Wednesday, December 13, 2006

Mapping Test Match Progress - I The Ashes 2006-07 Tests at Brisbane and Adelaide

I developed a very simple (not simplistic) method of mapping the progress of a cricket match some time ago. I used it to map One Day games, like this one in the Malaysian triangular series, and have used the principle development which makes this method possible in my Test and ODI ratings.

I write runs and wickets in terms of points. The run average for a Test match is the total runs scored divided by the total wickets fallen. 10 runs make 1 point, therefore 1 wicket is the run average divided by 10. A test match is said to progress with the fall of each wicket. The total points scored by each team is calculated at the fall of each wicket. This is essentially the state of the test match at that point in the test match.

The graphs reveal the extent of Australian dominance at Brisbane. They also reveal that England were in a similarly strong position early in the Australian first innings at Adelaide.

Several important conclusions can be drawn from graphs like these. Conclusions about competitiveness, conclusions about the story of the match. All the twists and turns become apparent. Below is a graph of a closely contest test match consisting of 4 completed innings, the lowest of which was 238 and the highest 286. The final result was a 12 run win for Pakistan.

Competitiveness can be visually assessed by determining the number of times the lines of each team cross. Surges, partnerships, batting collapses, trends etc. can also be visually assessed. In the Chennai Match, the two surges are Afridi's century and Tendulkar's century, both of which threatened to break the deadlock, before the spectacular collapse at the end (revealed in the graph as well), sealed Indias fate. All in all, this seems to be a robust method, which i have used in my ratings as well as here.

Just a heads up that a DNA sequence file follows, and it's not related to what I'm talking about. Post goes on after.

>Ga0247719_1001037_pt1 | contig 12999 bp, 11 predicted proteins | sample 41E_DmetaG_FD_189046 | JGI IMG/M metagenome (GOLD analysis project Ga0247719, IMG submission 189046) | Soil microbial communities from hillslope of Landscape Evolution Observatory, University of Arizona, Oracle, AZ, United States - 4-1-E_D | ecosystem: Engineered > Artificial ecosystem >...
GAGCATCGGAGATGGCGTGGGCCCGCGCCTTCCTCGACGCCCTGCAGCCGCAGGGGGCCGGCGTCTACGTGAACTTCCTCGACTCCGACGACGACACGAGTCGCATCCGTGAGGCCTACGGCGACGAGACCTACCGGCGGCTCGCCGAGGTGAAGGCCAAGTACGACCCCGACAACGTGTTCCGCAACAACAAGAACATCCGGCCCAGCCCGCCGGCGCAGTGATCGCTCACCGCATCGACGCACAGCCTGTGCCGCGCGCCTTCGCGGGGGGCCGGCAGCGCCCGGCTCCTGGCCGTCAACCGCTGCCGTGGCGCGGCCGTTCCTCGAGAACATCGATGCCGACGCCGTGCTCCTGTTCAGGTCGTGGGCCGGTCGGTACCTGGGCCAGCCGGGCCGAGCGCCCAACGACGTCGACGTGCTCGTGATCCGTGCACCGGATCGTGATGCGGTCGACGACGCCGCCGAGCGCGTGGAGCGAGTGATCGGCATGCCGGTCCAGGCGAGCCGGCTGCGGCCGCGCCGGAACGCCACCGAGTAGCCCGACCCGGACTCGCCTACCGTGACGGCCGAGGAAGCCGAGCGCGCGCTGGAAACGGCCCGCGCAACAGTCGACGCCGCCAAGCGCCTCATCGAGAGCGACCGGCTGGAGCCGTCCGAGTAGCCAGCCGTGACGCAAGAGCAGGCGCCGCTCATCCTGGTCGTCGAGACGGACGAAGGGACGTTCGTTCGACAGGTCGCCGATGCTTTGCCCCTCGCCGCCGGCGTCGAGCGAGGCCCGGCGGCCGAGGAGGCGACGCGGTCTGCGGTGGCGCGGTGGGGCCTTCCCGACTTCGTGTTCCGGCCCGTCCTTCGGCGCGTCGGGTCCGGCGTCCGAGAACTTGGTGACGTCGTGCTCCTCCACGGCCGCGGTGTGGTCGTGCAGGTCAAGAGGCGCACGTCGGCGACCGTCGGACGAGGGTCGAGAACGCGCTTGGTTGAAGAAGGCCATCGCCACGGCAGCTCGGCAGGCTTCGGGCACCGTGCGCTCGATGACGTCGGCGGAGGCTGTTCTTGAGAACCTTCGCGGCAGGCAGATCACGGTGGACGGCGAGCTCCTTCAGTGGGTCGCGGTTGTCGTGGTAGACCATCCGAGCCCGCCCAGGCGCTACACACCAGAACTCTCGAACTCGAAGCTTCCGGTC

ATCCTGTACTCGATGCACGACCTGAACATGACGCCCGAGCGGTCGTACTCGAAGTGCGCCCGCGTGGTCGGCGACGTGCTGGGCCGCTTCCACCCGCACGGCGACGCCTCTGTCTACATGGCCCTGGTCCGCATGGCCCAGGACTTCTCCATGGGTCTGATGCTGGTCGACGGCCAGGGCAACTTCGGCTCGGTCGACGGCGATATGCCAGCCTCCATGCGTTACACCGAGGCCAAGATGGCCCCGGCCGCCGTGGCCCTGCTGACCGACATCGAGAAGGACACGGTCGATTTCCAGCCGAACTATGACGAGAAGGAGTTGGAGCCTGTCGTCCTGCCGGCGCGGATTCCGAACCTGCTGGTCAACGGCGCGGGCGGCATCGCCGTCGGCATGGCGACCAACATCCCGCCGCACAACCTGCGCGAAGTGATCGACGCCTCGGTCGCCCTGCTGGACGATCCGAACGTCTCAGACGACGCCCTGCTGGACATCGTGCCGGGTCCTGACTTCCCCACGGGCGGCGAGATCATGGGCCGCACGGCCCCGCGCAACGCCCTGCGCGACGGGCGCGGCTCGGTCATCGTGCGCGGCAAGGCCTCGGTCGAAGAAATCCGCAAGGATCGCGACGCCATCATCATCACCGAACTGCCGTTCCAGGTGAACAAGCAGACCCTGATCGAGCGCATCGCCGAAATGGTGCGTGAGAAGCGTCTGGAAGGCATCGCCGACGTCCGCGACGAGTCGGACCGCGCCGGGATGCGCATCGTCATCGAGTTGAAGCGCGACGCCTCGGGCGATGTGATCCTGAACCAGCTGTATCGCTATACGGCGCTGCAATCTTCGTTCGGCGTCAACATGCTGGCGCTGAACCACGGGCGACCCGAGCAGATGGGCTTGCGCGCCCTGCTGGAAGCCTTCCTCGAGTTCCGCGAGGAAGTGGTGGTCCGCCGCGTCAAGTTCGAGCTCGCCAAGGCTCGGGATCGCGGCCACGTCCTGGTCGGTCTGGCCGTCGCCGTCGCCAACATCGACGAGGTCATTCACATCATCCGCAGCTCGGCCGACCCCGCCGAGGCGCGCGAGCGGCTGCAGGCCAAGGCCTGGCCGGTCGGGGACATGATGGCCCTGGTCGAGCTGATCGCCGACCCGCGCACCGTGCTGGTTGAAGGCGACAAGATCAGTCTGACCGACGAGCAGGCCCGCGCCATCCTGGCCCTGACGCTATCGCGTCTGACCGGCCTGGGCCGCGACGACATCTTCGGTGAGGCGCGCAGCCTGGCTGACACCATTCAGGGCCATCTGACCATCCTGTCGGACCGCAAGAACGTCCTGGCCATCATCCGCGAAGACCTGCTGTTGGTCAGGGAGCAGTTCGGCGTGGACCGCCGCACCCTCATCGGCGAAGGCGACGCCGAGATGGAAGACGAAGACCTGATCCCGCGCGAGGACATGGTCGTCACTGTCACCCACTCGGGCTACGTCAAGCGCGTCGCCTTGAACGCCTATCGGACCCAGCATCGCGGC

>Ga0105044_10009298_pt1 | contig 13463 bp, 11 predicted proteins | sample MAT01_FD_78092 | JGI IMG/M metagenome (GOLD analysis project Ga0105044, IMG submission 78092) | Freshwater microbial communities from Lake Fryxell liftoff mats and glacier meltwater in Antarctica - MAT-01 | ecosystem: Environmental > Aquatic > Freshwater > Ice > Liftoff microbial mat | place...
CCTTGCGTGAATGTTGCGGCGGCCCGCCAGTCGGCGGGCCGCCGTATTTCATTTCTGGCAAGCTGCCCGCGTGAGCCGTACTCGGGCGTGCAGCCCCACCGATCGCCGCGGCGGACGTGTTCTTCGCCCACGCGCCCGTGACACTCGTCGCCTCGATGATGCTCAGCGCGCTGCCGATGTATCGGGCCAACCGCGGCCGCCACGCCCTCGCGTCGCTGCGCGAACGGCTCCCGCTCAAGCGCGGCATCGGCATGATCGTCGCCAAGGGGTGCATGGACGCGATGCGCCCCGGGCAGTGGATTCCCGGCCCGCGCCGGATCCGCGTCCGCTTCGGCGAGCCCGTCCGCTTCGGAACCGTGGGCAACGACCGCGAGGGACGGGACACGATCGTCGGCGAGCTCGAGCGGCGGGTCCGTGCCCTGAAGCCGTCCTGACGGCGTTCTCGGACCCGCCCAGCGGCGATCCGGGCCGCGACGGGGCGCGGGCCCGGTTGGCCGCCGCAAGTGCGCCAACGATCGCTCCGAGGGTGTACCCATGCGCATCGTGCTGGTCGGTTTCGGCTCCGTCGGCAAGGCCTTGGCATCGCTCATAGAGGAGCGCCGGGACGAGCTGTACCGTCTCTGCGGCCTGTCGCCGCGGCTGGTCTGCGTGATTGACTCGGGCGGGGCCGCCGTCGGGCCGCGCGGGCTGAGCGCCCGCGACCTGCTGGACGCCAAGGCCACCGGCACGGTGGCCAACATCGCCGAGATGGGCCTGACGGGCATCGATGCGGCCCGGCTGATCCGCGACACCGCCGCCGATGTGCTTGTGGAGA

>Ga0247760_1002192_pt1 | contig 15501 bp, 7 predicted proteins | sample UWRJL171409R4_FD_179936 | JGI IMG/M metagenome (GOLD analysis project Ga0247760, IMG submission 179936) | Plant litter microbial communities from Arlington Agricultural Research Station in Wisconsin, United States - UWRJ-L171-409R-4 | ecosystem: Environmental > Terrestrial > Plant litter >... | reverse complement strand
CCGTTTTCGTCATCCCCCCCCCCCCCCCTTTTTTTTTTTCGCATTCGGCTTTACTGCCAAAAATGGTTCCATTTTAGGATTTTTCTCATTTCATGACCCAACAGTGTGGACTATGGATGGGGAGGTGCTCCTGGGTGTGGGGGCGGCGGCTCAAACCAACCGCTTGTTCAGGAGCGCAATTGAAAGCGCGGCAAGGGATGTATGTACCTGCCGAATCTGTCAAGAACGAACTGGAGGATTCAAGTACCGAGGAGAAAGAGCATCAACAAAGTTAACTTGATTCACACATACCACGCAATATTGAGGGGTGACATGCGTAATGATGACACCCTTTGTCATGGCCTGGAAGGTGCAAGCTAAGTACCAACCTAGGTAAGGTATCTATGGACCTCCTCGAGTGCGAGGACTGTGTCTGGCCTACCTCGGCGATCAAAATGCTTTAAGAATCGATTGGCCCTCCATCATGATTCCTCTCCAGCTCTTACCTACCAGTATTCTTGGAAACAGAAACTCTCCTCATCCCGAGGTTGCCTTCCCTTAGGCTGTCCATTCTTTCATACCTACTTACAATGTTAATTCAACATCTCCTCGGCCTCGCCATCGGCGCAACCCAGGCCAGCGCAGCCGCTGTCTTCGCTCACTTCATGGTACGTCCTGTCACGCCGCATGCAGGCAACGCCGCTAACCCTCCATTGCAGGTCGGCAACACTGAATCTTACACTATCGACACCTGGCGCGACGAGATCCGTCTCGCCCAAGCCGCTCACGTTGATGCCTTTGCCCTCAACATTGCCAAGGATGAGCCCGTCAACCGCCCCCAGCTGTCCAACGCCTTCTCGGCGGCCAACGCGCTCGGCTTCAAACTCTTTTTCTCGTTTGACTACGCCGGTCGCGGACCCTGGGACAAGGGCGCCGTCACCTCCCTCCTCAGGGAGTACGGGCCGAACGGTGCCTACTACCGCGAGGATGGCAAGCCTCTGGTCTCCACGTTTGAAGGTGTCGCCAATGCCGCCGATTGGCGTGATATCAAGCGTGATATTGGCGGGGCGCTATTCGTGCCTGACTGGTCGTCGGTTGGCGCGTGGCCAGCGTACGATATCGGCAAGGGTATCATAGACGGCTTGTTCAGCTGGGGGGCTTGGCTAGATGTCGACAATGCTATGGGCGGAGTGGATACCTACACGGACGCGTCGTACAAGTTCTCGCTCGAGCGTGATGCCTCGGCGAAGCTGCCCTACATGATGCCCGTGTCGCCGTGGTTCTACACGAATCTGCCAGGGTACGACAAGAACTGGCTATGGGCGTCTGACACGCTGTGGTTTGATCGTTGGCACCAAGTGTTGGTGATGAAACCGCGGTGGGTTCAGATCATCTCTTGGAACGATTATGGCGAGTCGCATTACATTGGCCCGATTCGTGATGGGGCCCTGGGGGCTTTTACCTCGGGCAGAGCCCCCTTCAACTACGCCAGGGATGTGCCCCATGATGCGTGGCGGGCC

1. That's really cool - but im a bit confused.

    So at any point in the game (i.e. a wicket) Both teams have certain points.

    Lets say the first wicket falls at 100. Thus at the first point the team that bats has a score of 10.

    What is the bowling team's score at that point?

  2. Thanks for your comment....

    The graph is developed after the game. So you know the runs/wicket average for the game. If it is say 35 runs/wicket, then at the fall of the first wicket, if the score is 1/100, then the batting side would have 10 points while the fielding side has 3.5 points.

  3. So the bowling sides points always increase in constant amounts?

    and in the calculation for the bowling points, the bowling side gets more points per wicket when they bowl out fewer people?

    if a team A bowls out a side for 500 and team B gets only 5 wickets but gives away the same runs.
    A has 50 runs/wicket
    B has 100 runs/wicket

    But B gets more points?

    Thanks for the prompt reply!

  4. No no.... i think you misunderstood.

    The runs/wicket for the match is calculated as total runs/total wickets for the whole match - the sum total runs and wickets by both teams. That becomes the control value.

    So, if for example, in the Adelaide Match, the runs/wicket was 45.4, and if the 1st English wicket fell at 32, then at 1/32, you would have

    England 3.2
    Australia 4.5

    At 551/5, you would have

    England 55.1
    Australia 22.5

    The Data points are the fall of wickets.